It is reasonable to predict that the Senate will pass the bill that comes out of Finance, although perhaps not in the same form, and only with passage of an accompanying bill or bills geared to win sufficient support for TPA from Senators on both sides of the aisle. Without such inducements, it is doubtful that they are anywhere near the number of Senators needed to withstand a cloture vote if any were ever needed. What is more likely is that proFTA Democratic senators will align themselves with anti-FTA Democratic senators in agreeing to amendments that would require greater concessions from the Obama Administration. Perhaps greatest of these is putative Senate Minority Leaders Charles Schumer’s efforts to add a Chinese currency manipulation provision to the bill. Other provisions are likely to include renewal of Trade Adjustment Assistance, renewal of the Generalized System of Preferences, and Customs Reauthorization. Assuming that TPA can pass the full Senate, the hard part begins.
Consideration in the House will begin in the Ways and Means Committee later this week. There is probably no stopping the bill in committee, but the mark-up will set the stage for the floor debate. There, the bill will face a substantial number of Republicans who do not want to give the President the authority to negotiate trade agreements, despite the fact that he has been doing just that for the last six years, even without TPA authority. Even USTR Michael Froman has acknowledged that TPP is almost concluded. Admittedly the most difficult issues in any negotiation are not addressed until just before a deal moves forward or dies. Having TPA authority may be what the Administration needs to pull the agreement over the finish line. And again, a good number of Republicans do not want the President to have that authority. The opposition to the bill, of course, does not stop there. Many House Democrats are profoundly against the bill. Lead by labor unions, environmentalists such as the Sierra Club, and liberal organizations such as MoveOn.org, most House Democrats will oppose the bill forcefully. While House Minority Leader Nancy Pelosi (D-CA) has not made a public statement as yet on this version of the TPA bill, she did oppose the comparable one that was introduced last year. This one will contain Trade Adjustment Assistance not only for manufacturing workers, but for the first time, services industries employees. Will that be enough to move her critically needed support to the bill? And Ways and Means Committee Ranking Member Levin strenuously objects to the deal-in-waiting because of continued support for Japan’s agriculture and auto industry.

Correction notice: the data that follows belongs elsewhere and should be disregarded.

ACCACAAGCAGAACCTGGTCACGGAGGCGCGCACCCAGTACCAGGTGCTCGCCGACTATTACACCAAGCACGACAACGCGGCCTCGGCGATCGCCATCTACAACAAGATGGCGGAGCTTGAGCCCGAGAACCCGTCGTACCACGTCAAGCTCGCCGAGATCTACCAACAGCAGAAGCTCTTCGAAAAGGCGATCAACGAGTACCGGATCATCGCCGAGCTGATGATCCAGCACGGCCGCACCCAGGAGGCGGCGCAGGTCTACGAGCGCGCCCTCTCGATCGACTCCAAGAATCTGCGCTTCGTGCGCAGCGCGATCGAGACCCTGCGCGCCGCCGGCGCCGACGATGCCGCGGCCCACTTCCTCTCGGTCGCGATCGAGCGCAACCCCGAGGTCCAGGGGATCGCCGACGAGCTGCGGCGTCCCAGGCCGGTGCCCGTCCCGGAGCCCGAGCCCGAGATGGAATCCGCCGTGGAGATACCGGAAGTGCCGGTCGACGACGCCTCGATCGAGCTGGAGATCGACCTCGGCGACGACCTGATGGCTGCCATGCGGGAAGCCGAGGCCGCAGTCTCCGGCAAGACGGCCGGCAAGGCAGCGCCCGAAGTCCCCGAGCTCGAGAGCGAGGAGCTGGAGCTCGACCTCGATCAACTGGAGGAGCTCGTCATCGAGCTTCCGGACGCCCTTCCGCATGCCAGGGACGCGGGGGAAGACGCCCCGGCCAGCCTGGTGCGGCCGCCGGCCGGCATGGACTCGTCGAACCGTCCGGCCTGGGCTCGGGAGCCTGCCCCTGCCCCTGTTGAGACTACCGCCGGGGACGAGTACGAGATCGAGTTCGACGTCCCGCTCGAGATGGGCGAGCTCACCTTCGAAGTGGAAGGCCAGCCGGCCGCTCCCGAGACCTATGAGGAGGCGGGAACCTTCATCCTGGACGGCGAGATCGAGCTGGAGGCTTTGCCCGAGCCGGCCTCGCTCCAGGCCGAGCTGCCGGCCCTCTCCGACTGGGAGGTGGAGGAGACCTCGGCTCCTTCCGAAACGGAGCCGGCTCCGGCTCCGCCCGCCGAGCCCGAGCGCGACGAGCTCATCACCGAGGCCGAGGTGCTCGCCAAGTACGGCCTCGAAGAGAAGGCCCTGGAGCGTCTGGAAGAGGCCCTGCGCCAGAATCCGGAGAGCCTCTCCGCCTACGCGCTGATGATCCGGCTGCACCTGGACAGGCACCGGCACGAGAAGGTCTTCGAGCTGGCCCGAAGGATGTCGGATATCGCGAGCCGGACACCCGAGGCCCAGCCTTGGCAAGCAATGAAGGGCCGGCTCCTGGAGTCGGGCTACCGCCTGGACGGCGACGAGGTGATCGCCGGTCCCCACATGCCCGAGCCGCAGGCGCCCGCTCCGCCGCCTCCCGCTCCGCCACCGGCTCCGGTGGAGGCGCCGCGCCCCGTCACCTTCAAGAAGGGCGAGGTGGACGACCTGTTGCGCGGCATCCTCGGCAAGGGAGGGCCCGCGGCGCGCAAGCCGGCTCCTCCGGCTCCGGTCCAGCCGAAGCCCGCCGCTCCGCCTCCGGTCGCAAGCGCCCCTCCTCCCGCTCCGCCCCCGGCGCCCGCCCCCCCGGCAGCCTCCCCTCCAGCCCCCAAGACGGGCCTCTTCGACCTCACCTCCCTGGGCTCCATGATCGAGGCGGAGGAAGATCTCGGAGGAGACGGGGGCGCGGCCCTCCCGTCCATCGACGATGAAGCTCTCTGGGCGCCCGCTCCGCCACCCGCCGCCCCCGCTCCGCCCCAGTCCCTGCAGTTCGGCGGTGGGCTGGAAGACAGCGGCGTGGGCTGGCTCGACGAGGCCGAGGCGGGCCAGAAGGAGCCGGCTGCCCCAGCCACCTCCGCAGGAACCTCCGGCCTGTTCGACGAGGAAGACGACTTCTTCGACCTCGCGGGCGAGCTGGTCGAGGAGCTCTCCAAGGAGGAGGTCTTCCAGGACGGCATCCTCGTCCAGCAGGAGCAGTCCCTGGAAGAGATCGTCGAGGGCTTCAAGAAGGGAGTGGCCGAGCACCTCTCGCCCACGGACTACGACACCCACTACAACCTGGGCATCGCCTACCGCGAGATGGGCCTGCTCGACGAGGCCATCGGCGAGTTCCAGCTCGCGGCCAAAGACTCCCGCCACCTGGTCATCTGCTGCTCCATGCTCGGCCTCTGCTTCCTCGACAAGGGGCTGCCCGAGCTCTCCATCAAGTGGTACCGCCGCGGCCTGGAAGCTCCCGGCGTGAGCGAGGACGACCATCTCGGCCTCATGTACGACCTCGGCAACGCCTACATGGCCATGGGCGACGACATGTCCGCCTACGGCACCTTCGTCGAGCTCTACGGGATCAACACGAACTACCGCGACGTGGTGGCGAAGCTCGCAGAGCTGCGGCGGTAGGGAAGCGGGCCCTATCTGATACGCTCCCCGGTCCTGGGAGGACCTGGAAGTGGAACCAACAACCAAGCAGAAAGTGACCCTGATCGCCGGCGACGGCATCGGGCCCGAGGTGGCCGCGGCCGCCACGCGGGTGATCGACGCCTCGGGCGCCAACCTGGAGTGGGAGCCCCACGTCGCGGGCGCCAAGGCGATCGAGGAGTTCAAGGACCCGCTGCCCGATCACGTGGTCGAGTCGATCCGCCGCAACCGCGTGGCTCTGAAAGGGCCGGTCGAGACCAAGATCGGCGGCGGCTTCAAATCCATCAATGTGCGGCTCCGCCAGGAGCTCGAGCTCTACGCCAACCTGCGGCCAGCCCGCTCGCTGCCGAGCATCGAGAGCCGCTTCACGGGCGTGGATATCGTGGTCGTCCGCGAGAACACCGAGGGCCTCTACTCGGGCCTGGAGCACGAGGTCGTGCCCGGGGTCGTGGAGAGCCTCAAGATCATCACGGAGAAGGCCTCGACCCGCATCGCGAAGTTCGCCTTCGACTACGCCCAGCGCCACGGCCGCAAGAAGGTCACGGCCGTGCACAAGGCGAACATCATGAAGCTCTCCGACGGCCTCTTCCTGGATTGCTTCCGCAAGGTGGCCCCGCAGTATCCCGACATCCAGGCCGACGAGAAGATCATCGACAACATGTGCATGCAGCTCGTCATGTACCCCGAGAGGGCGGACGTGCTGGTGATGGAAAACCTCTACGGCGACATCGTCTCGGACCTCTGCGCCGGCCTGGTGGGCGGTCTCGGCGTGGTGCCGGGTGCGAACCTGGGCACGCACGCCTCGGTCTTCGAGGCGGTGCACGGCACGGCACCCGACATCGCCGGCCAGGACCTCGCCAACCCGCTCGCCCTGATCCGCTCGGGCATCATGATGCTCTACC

There are 244 Republicans and 188 Democrats today in the House. It takes 218 votes to pass a bill. Thus Republicans can lose 26 of their colleagues before needing House Democrats. The last time this issue was seriously considered, there were over 150 Democrats who opposed TPA. That would leave approximately 35 democrats who might vote for the bill. If there are more than 61 Republicans voting no and no more than 35 Democrats voting yes, the bill would not pass. Passage is possible, but as of today, the votes may not be there. On the other hand, House Speaker John Boehner (R-OH) and Leader Pelosi do seem more amenable to working together, most recently to pass the Medicare Sustained Growth Rate (SGR) legislation and, prior to that, the DHS funding bill. So, it’s certainly too soon to call the TPA bill dead.